It has only been in the last few years that environmental and socially-conscious fashion brands have garnered the spotlight they deserve.
The likes of Stella McCartney, who doesn't use skins, fur or leather in any of her products, and H&M, who have been at the forefront of conscious collections are igniting a conversation around the industry's responsibility -- whether fast-fashion or the luxury high-end market.
Though that conversation, while it is happening, hasn't extended to the jewellery industry.
"Most mainstream jewellery companies don't use recycled metals in their products which is a shame because metal is one of the easiest things to recycle and reuse," Tanya Coelho, designer and founder of Zefyr Jewels told The Huffington Post Australia.
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Coelho is part of Australia's growing jewellery movement that seeks to build awareness around the effect precious metal mining has on the environment.
"For every gold ring produced, 20 to 60 tonnes of earth is displaced," Coelho said.
"Of that vast amount, one tonne of ore is extracted for that one ring. To leach out the gold from the ore toxic chemicals such as cyanide, mercury, and arsenic are used. We're talking about untold amounts of toxic waste for one shiny bauble," Coelho said.
How the jewellery is made is another factor.
While the poor conditions of the garment industry were brought to the world's attention following the Bangladesh disaster in 2013, concern hasn't spread to smaller industries, like jewellery.
If we put a value on all the things we consumed and owned, we would be so much more conscious not to waste them.
It was the dangerous acids, inhalants and huge amounts of waste Coelho witnessed during her early career in the mainstream jewellery industry that drove her to go out on her own and create something that was more aligned with her value system.
It is a story echoed throughout the industry globally.
Carolyn Rafaelian, founder, creative director and CEO of Alex and Ani, a New York based jewellery brand is dedicated to raising awareness around how jewellery is made.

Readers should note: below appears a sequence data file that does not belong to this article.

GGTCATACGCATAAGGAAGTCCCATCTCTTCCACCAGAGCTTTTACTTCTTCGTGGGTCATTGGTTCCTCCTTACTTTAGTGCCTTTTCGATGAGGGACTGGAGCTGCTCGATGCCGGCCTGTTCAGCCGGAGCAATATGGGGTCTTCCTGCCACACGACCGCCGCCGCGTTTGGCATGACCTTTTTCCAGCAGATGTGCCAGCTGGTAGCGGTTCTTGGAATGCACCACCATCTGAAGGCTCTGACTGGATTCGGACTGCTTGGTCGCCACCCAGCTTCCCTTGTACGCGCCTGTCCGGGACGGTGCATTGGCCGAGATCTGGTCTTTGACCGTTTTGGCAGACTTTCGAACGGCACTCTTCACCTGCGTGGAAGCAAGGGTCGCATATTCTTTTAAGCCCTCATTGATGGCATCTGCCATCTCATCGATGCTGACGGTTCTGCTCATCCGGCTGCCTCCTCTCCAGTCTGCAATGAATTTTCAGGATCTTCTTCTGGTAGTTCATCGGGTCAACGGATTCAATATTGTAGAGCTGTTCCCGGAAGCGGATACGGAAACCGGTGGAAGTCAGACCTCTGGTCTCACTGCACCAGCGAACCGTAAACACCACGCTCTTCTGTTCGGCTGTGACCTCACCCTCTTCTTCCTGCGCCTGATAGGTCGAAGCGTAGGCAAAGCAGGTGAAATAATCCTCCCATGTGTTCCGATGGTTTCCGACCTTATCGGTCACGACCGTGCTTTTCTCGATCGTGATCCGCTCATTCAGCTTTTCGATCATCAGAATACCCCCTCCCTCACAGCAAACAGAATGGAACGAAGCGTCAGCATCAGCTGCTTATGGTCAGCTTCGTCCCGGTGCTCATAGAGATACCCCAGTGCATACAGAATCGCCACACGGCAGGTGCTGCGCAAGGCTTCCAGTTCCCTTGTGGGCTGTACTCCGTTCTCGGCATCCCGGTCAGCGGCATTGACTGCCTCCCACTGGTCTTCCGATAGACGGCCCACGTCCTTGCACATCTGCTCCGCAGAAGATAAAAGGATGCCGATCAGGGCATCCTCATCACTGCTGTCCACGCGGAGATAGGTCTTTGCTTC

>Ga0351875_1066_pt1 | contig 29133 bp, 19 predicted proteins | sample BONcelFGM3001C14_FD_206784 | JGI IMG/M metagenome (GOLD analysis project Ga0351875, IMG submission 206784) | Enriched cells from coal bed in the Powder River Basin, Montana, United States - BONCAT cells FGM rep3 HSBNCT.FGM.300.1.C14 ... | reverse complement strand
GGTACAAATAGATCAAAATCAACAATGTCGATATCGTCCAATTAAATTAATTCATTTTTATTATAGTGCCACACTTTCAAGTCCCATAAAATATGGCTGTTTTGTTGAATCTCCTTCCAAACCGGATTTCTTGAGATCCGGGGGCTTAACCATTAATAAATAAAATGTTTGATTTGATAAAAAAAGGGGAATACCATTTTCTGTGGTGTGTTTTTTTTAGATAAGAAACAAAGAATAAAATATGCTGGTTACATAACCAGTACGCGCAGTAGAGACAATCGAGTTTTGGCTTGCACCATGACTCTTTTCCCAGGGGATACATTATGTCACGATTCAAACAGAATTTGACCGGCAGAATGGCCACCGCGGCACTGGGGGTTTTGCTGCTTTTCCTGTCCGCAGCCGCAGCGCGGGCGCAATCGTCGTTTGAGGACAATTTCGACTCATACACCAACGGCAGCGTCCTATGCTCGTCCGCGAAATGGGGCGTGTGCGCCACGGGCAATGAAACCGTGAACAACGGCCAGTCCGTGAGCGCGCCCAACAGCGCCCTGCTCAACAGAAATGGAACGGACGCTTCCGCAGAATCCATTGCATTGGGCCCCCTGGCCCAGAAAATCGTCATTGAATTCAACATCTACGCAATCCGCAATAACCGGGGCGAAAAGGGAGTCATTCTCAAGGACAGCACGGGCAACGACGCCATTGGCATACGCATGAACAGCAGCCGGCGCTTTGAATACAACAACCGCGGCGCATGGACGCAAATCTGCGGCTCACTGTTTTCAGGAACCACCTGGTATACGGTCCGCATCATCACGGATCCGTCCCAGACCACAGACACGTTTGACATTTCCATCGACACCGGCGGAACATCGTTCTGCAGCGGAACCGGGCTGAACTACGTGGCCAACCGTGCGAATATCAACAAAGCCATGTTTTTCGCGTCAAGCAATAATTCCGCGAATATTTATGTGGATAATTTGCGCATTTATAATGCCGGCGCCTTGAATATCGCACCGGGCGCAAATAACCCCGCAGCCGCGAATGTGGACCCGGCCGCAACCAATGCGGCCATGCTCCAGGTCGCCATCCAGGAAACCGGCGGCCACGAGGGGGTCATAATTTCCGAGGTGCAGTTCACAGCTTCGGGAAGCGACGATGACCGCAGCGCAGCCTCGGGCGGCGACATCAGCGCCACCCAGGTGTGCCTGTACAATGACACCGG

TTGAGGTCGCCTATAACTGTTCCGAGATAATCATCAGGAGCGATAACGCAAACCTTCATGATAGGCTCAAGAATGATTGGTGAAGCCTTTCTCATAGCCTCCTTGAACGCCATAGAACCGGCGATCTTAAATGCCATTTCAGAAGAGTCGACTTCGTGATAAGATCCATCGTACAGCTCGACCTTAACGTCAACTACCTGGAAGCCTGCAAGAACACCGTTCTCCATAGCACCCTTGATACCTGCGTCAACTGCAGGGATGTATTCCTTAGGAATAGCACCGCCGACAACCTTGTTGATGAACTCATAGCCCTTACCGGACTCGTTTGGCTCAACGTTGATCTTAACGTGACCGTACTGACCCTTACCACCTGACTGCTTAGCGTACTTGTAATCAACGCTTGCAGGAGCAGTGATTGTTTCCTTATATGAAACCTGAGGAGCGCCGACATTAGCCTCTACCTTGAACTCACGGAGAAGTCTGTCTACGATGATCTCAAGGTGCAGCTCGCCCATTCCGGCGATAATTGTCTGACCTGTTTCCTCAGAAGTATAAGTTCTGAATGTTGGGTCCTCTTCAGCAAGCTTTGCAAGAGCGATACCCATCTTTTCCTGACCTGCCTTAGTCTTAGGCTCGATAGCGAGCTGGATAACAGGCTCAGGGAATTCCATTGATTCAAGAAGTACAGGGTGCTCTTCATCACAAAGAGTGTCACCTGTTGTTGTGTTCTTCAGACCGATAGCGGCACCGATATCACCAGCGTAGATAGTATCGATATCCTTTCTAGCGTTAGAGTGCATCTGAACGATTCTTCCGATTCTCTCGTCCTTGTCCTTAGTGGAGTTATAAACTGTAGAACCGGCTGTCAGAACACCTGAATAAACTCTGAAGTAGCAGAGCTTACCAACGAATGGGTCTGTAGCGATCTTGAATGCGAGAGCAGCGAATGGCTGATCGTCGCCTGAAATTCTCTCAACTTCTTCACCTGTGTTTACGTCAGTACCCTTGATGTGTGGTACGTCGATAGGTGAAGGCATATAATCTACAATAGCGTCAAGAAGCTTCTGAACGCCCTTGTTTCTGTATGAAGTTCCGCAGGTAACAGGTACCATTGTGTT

"If we put a value on all the things we consumed and owned, we would be so much more conscious not to waste them," Rafaelian told HuffPost Australia.
Ahead are five fine jewellery brands promoting choice and steering the industry into a more ethical direction.
#thefinderskeepers - Join us tomorrow at @finders_keepers markets in Sydney where our highly anticipated Dosha and Mandala collections are launching! @finderskeepers #jewellery #ecofashion #recycled #sustainable #ecostyle #ecofashion #ecofriendly #ethicaljewels #ethicalfashion #recycledjewels #recycledfashion #designer #jeweller #fashion #style #delicate #jewellery #australianfashion #ilovejewellery #instajewellery #jewelryaddict #handmadejewelry #australiandesign #fashionblogger #upcycled #sustainablefashion #markets
Using recycled sterling silver, brass and eco-glass crystals to add colour to her designs, Tanya Coelho draws inspiration from her travels for each of her collections. Her recent trip to India inspired her latest collections, "Dosha" and "Mandala" (pictured).
Through the use of recycled materials and eco-conscious processed, this U.S. based label is best know for its Pandora-like charms and commitment to honouring the earth.
Founded in 2011 by Sarah Gittoes and Robert Sebastian Grynkofki, the Australian jewellery brand is known for its delicate collections, with each piece designed and handmade in their Sydney studio.
The duo use reclaimed gold and silver and incorporate ethically-sourced stones of the highest quality.
Cruelty-free and vegan, YCL does not use any animal by-products during production. Each piece is handcrafted by self-taught designer Fabienne in her Gold Coast studio.
Designer Flick Pope ensures every charm or each component is hand cut, filed and soldered on her work bench in Victoria's Mornington Peninsula -- the only machinery used is a polishing box! Her signature design is the "Flick" heart ring (pictured).